اشتراوس گاهی در رسانه‌های عمومی و محافل چپ‌گرا به عنوان پدر معنوی جریان نومحافظه‌کاری آمریکا قلمداد می‌شود. نومحافظه‌کاران جریانی در داخل حزب جمهوری‌خواه آمریکا هستند که در دولت جرج بوش پسر قدرت زیادی یافتند. ادعای تأثیرپذیری نومحافظه‌کاران از اندیشه‌های اشتراوس با انتقاد گروهی دیگر از اندیشمندان مواجه شده‌است چراکه قریب به اتفاق نوشته‌های اشتراوس در مورد مسائل کاملاً نظری فلسفه سیاسی است و او به ندرت اظهار نظری در مورد مسائل روز سیاسی کرده‌است. این گروه معتقدند ایدهٔ صدور دمکراسی نومحافظه‌کاران نیز با اندیشه قدمایی اشتراوس قابل جمع نیست. نومحافظه‌کاران کلید مشکلات جهان را در دمکراتیک شدن تمام کشورها می‌بینند. ایدهٔ صدور دمکراسی ایده‌ای مدرن است که با نظریات اندیشمندان مدرنی چون لاک، روسو و منتسکیو قابل جمع است نه اندیشه قدمایی که اشتراوس از آن دفاع می‌کند.[۱۳]

ترجمهٔ آثار اشتراوس به فارسی[ویرایش]

  • حقوق طبیعی و تاریخ. ترجمهٔ باقر پرهام. نشر آگه
  • فلسفهٔ سیاسی: مقالاتی منتخب. ترجمهٔ فرهنگ رجایی. انتشارات علمی و فرهنگی
  • شهر و انسان، ترجمهٔ رسول نمازی. نشر آگه
  • ضیافتِ افلاطون به‌نزدِ لئو اشتراوس. ترجمهٔ ایرج آذرفزا. انتشارات علمی و فرهنگی
  • سقراطِ کسنوفون، ترجمۀ یاشار جیرانی، نشر پگاه روزگار نو
  • گفتارِ سقراطی کسنوفون. ترجمهٔ یاشار جیرانی. نشر آگه
  • مقدمه‌ای سیاسی بر فلسفه. ترجمهٔ یاشار جیرانی. نشر آگه
  • جامعه‌شناسی فلسفهٔ سیاسی. ترجمهٔ محسن رضوانی. نشر پژوهشگاه علوم و فرهنگ اسلامی

پانوشت‌ها[ویرایش]

  1. رضوانی: ۱۳۸۵، صص ۶۴–۵
  2. ۲٫۰ ۲٫۱ نمازی، سیاست‌نامه، ص ۸
  3. تارکوف و پنگل، ص ۱
  4. جیرانی، مهرنامه، ص ۲۶۶
  5. ۵٫۰ ۵٫۱ ۵٫۲ نمازی، سیاست‌نامه، ص ۱۰
  6. ۶٫۰ ۶٫۱ نمازی، مهرنامه، ص ۲۶۸
  7. جیرانی، ص ۲۶۷
  8. ۸٫۰ ۸٫۱ نمازی، سیاست‌نامه، ص ۹
  9. تارکوف و پنگل، ص ۱۵–۱۶
  10. تارکوف و پنگل، ص ۱۷
  11. تارکوف و پنگل، ص ۲–۳
  12. تارکوف و پنگل، ص ۱۰
  13. نمازی، مهرنامه، ص ۲۶۹

منابع[ویرایش]

  • ناتان تارکوف، تامس ال پنگل (۱۳۷۳)، «لئو اشتراوس و تاریخ نقد نظریهٔ دولت جدید»، نقد نظریهٔ دولت جدید، ترجمهٔ احمد تدین، به کوشش ویراستهٔ لئو اشتراوس و جوزف کراپسی.، تهران: انتشارات کویر، ص. صص ۱–۶۲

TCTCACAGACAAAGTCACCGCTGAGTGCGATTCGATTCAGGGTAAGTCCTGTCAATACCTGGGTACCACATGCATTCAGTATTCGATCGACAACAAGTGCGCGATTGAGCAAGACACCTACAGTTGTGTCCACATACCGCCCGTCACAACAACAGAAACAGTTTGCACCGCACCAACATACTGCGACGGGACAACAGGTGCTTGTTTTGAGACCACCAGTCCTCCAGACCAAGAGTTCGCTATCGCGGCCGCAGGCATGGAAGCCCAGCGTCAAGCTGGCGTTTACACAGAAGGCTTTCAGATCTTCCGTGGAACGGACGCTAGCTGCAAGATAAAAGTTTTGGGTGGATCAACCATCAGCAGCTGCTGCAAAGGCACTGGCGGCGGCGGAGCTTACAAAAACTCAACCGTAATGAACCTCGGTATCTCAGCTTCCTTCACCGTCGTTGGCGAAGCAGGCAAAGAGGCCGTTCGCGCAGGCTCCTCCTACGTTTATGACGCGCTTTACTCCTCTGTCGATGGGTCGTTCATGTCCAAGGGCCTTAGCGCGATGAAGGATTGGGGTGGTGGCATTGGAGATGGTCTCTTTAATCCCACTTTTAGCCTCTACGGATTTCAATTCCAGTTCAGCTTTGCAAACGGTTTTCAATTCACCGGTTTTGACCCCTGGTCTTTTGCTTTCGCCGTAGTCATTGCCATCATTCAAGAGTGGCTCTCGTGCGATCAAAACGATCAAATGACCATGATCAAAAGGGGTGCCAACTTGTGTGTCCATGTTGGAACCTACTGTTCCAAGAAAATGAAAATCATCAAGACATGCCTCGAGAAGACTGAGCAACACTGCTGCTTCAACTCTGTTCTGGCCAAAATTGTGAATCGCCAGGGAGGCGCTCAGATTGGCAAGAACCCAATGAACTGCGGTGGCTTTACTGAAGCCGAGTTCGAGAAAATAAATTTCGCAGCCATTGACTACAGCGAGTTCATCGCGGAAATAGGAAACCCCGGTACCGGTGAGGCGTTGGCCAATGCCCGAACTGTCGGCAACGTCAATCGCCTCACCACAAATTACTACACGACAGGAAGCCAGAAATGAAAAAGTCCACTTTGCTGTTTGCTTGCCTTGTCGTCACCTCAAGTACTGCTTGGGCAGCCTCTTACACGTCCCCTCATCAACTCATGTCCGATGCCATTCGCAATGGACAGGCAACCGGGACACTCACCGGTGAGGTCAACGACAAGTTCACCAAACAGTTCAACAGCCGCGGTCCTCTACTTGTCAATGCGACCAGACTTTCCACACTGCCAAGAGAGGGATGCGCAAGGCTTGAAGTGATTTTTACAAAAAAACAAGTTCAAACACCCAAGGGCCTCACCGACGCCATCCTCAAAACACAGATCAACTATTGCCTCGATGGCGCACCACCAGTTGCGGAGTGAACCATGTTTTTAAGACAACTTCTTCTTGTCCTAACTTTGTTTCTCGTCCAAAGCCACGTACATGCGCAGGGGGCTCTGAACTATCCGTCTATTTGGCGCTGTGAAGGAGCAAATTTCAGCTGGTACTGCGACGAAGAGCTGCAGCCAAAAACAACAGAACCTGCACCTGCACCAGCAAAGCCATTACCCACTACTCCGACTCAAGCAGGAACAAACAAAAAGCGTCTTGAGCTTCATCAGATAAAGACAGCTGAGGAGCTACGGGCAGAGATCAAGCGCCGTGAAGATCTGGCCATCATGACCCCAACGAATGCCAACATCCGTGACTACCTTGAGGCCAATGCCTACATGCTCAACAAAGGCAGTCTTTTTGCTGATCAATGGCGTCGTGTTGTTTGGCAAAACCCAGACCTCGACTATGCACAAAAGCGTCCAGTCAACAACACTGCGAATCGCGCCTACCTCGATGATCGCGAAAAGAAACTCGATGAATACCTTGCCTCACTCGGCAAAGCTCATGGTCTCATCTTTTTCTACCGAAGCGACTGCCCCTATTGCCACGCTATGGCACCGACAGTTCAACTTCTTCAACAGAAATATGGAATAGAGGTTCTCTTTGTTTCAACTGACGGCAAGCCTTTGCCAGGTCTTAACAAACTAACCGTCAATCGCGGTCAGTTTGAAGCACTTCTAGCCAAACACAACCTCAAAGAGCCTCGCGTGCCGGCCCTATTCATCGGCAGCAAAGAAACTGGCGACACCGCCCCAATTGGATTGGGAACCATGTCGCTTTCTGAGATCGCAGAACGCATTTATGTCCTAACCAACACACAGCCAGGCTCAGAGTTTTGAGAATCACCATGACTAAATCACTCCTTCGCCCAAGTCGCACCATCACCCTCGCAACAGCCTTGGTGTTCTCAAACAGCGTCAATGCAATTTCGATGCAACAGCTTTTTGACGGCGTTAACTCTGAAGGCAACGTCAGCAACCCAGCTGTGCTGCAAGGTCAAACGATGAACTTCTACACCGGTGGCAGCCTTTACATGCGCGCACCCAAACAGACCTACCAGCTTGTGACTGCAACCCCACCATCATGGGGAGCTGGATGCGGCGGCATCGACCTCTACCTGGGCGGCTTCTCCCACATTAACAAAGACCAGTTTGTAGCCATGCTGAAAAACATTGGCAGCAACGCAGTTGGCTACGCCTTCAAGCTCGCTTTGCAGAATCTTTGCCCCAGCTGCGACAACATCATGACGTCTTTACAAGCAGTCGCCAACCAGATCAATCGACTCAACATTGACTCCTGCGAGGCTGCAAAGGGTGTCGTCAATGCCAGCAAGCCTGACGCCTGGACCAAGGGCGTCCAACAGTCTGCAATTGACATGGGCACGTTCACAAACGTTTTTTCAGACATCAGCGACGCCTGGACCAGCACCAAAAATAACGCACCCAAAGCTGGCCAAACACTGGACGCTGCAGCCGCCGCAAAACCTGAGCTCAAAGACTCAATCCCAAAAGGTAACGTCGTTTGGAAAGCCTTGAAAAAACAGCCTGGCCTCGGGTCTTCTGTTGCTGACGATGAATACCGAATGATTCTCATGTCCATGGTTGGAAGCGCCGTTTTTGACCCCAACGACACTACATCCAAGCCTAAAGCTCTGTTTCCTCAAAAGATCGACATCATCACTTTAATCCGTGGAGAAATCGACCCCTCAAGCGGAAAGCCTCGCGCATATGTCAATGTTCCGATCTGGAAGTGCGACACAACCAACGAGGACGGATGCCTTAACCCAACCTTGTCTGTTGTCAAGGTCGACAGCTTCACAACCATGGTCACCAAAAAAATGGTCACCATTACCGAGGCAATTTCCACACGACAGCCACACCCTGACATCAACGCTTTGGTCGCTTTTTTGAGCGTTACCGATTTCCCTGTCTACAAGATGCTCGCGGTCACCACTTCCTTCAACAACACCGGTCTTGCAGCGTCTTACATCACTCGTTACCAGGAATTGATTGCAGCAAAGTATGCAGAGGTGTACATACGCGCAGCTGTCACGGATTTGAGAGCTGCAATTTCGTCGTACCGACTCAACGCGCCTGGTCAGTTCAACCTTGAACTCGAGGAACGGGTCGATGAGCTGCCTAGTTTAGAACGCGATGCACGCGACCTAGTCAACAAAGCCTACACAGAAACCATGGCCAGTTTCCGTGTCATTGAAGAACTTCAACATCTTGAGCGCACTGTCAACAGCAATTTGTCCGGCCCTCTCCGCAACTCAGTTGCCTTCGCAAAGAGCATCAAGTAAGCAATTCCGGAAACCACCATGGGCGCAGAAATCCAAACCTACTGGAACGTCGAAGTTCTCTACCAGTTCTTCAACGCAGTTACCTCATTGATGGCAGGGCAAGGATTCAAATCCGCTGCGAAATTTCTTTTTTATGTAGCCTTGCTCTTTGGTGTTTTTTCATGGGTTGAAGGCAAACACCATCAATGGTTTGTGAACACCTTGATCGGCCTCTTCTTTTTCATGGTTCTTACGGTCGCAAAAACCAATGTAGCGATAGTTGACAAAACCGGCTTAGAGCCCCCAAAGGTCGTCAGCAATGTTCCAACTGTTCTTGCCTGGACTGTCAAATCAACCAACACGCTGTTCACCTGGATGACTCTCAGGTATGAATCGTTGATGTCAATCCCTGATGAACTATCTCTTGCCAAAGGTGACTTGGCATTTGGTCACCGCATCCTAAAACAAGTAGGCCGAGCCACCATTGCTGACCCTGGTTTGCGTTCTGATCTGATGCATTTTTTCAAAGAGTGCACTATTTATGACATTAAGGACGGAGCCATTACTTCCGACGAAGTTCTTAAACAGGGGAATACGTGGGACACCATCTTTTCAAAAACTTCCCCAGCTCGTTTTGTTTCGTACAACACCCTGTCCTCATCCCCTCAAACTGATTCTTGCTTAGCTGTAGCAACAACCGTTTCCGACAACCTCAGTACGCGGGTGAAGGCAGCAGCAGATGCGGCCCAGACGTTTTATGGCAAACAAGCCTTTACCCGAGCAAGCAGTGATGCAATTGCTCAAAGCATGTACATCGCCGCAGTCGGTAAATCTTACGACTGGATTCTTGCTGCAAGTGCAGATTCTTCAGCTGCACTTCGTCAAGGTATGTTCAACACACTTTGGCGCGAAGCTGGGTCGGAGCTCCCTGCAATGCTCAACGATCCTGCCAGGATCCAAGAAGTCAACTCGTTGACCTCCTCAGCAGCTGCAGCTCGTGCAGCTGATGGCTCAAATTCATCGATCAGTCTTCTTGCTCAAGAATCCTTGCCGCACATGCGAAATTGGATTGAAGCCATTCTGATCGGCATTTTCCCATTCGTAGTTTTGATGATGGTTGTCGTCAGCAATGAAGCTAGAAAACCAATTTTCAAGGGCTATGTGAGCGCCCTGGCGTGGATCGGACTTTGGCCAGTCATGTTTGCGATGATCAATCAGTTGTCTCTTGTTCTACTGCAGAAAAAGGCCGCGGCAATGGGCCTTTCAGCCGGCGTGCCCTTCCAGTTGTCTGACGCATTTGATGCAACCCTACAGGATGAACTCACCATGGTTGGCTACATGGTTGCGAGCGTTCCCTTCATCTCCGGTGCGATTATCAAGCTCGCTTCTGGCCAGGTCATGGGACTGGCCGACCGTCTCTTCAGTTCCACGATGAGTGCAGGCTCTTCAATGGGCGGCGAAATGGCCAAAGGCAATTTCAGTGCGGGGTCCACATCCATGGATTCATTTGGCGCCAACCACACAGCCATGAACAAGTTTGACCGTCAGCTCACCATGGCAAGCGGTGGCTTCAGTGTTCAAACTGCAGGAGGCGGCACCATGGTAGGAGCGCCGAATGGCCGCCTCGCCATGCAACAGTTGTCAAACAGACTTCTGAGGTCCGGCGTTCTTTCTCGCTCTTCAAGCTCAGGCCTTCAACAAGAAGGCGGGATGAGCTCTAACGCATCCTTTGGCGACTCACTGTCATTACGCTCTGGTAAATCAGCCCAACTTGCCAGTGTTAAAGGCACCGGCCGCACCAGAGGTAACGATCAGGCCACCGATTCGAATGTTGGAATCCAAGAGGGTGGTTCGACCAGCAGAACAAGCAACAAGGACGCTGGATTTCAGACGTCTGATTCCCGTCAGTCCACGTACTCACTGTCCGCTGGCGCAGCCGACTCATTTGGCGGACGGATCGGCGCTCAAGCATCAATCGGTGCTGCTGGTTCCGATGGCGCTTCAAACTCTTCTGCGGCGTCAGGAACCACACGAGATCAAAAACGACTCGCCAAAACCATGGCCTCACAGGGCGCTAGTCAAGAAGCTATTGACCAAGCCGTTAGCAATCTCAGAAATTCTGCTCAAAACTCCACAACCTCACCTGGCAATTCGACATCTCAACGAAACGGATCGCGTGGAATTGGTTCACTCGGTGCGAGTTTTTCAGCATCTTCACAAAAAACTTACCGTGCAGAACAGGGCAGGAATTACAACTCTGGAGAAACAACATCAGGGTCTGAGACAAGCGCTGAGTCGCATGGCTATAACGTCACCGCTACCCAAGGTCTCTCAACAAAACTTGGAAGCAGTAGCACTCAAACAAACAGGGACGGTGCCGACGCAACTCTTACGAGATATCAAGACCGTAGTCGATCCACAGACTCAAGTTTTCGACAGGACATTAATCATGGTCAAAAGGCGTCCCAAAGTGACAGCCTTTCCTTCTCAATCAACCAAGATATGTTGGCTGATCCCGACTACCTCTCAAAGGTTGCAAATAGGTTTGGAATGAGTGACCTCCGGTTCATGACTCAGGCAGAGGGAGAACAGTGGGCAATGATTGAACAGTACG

• محسن رضوانی (۱۳۸۵لئو اشتراوس و فلسفهٔ سیاسی اسلامی، قم: مرکز انتشارات مؤسسهٔ آموزشی و پژوهشی امام خمینی
  • نمازی، رسول. پایه‌گذار جدال با قدما؛ دربارهٔ لئو اشتراوس و ماکیاولی. سیاست‌نامه، شماره ۱، زمستان ۹۲، ص ۸–۱۰
  • نمازی، رسول. بازکردن راه بازگشت به قدما از مسیر نقد بنیانگذاران مدرنیته، مهرنامه، شماره ۳۳، دی ۹۲، ص ۲۶۹–۲۷۰
  • جیرانی، یاشار. در جستجوی آموزهٔ لئو اشتراوس، مهرنامه، شماره ۳۳، دی ۹۲، ص ۲۶۶–۲۶۷

پیوند به بیرون[ویرایش]

Leo Strauss
LeoStrauss.jpg
BornSeptember 20, 1899
DiedOctober 18, 1973(1973-10-18) (aged 74)
Alma materUniversity of Marburg
University of Hamburg
University of Freiburg
Columbia University
Era20th-century philosophy
RegionWestern philosophy
School
Main interests
Notable ideas
The ends of politics and philosophy as irreducible to one another
The unresolvable tension between reason and revelation
Criticism of moral relativism, historicism, and nihilism[2][6]
The distinction between esoteric and exoteric writing

Leo Strauss (/strs/;[7] German: [ˈleːo ˈʃtʁaʊs];[8][9] September 20, 1899 – October 18, 1973) was a German-American political philosopher and classicist who specialized in classical political philosophy. Born in Germany to Jewish parents, Strauss later emigrated from Germany to the United States. He spent much of his career as a professor of political science at the University of Chicago, where he taught several generations of students and published fifteen books.[10]

Trained in the neo-Kantian tradition with Ernst Cassirer and immersed in the work of the phenomenologists Edmund Husserl and Martin Heidegger, Strauss later focused his research on the Greek texts of Plato and Aristotle, retracing their interpretation through medieval Islamic and Jewish philosophy and encouraging the application of those ideas to contemporary political theory.[11]

Early life